Nigeria's new president may have a mandate from the voters. But if he can't get the state governors on his side, his ambitious reforms won't stand a chance.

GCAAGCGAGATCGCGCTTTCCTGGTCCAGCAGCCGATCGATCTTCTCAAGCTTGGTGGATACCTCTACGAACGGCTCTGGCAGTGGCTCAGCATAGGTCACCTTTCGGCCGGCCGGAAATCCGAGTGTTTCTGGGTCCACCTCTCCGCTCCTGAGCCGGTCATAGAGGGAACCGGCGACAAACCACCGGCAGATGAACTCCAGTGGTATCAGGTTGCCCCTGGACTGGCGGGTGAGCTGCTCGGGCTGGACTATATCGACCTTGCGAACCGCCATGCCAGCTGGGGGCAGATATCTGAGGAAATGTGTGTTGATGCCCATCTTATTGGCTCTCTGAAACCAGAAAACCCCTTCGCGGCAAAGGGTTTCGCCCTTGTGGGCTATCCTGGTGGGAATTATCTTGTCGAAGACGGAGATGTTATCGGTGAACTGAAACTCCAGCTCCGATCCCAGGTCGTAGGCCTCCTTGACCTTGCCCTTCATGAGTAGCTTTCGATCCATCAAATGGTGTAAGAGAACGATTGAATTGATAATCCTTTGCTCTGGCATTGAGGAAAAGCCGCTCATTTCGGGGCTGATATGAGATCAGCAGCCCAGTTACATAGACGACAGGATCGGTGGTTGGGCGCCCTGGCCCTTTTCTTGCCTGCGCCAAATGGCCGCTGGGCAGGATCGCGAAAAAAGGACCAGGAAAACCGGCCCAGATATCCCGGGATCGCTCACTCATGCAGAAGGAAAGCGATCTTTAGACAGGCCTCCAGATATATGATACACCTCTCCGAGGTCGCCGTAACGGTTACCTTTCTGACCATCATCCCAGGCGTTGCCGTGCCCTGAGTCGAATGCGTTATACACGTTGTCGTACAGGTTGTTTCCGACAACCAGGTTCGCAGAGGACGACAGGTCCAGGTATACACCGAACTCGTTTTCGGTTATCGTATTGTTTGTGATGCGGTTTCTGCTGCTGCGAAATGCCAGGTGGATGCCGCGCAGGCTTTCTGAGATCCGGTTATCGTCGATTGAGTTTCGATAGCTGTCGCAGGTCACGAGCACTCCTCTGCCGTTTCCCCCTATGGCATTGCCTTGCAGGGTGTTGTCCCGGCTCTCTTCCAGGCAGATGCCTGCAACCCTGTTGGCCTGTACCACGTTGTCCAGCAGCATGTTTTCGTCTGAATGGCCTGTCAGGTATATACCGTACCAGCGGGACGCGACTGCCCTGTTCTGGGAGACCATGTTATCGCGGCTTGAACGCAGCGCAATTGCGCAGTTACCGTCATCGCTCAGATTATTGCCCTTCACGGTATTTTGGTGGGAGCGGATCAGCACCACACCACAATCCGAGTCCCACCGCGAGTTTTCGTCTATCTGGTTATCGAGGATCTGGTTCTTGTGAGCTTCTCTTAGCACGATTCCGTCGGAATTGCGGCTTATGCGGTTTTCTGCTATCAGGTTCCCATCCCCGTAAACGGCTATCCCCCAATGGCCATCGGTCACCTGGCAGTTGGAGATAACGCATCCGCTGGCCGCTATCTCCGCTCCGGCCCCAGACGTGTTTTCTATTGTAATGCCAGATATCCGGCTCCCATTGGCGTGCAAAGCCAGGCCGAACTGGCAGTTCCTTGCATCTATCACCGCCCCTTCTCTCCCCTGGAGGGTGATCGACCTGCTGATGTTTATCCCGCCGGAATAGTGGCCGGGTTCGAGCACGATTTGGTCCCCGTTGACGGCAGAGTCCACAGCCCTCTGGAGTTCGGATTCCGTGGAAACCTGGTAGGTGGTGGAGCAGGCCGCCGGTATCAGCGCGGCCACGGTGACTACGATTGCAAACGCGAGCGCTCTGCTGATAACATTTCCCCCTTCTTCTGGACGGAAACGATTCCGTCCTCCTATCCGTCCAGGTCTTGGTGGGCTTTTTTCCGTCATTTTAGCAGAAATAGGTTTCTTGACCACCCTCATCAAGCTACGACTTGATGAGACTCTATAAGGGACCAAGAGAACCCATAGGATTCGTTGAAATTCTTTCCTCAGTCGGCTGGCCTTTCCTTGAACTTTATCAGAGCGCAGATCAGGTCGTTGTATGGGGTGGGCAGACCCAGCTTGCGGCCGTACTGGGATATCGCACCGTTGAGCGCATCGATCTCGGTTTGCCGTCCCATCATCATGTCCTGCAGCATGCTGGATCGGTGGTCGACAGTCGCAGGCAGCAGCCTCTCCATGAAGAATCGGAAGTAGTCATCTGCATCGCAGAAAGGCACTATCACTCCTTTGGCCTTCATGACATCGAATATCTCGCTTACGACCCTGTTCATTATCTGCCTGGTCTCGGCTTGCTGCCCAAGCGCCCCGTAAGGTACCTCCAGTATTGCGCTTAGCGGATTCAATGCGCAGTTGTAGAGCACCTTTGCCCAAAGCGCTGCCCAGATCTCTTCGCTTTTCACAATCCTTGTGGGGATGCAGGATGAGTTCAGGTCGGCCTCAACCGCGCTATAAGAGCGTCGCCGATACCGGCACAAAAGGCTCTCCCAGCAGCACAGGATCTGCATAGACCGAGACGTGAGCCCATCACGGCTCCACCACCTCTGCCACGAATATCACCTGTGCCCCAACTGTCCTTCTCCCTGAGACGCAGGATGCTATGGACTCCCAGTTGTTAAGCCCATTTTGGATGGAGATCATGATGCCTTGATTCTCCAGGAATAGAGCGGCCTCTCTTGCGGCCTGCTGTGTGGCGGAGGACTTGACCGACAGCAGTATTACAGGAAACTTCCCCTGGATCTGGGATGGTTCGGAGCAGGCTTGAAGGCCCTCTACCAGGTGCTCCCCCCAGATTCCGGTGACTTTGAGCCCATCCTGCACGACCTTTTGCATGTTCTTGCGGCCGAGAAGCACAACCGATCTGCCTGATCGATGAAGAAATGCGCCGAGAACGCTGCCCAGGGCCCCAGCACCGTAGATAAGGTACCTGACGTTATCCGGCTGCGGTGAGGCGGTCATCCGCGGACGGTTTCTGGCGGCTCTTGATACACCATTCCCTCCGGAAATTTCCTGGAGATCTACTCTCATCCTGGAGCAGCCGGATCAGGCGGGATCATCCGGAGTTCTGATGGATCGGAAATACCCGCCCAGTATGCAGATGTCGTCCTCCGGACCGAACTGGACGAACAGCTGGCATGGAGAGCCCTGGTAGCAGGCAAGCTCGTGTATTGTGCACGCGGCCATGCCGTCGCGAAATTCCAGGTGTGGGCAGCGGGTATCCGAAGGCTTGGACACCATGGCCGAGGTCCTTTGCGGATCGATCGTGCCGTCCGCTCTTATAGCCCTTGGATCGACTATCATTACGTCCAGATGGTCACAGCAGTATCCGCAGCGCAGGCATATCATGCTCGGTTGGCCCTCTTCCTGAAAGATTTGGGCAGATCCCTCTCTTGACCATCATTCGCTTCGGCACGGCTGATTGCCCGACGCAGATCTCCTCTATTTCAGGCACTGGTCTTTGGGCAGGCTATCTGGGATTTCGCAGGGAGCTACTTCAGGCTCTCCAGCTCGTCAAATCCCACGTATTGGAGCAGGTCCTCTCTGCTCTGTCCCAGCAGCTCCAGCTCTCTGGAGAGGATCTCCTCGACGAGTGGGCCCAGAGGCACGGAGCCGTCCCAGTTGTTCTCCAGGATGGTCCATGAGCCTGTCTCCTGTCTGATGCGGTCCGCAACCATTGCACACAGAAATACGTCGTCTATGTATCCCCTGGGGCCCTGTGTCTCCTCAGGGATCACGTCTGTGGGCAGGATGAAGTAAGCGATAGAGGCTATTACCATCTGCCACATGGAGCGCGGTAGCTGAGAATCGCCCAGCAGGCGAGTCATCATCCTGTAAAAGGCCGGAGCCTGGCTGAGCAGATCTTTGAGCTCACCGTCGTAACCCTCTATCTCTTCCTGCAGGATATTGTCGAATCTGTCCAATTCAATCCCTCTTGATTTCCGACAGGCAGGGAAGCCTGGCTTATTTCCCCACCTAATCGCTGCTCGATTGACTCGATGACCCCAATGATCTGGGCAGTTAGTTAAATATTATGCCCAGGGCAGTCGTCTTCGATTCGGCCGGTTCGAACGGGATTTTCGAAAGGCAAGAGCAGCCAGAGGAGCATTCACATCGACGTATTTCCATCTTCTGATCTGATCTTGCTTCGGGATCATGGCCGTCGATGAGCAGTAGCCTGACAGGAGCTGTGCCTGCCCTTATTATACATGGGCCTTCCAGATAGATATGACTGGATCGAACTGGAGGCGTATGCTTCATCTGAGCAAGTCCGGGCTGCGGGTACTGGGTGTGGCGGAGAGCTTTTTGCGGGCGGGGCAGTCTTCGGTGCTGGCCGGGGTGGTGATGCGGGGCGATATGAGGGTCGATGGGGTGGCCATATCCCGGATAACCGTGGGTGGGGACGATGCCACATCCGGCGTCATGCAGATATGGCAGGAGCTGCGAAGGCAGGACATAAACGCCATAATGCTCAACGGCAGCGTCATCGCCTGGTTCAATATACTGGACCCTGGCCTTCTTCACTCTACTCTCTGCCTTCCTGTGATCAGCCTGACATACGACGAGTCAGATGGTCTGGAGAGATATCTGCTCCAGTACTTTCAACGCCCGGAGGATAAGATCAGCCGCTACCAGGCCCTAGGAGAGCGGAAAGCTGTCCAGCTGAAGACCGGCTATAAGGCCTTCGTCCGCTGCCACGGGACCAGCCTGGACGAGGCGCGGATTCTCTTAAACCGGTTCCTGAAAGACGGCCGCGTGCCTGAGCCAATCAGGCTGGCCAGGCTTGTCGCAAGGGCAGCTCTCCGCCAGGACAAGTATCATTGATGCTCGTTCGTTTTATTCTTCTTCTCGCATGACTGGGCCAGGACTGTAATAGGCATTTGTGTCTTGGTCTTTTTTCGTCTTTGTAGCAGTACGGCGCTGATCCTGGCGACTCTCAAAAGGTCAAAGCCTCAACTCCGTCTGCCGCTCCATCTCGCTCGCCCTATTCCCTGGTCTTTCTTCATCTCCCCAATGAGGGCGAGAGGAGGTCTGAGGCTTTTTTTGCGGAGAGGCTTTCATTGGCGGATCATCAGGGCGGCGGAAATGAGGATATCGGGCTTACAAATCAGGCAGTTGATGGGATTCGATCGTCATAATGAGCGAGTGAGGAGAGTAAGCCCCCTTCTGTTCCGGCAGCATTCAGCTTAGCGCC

When Muhammadu Buhari, Nigeria’s president-elect, takes the stage in Abuja on Friday to officially take power, he’ll be setting the capstone on one great achievement for the country and starting off on a string of even more daunting tasks. His ambitious “to-do” list includes righting an economy in crisis, fighting an Islamist insurgency, and battling endemic corruption. The problem, however, is that while Nigeria’s momentous presidential vote of March 28-29 — which yielded a peaceful transition of power from a sitting president to a democratically elected successor — is undoubtedly a milestone for African democracy, it doesn’t mean that Buhari’s mandate at the polls will actually translate into governing power. To get his agenda through, he’s going to need the help of the state governors. And though Buhari’s anti-corruption line sold well at the voting booth, the country’s powerful governors might be a tougher sell.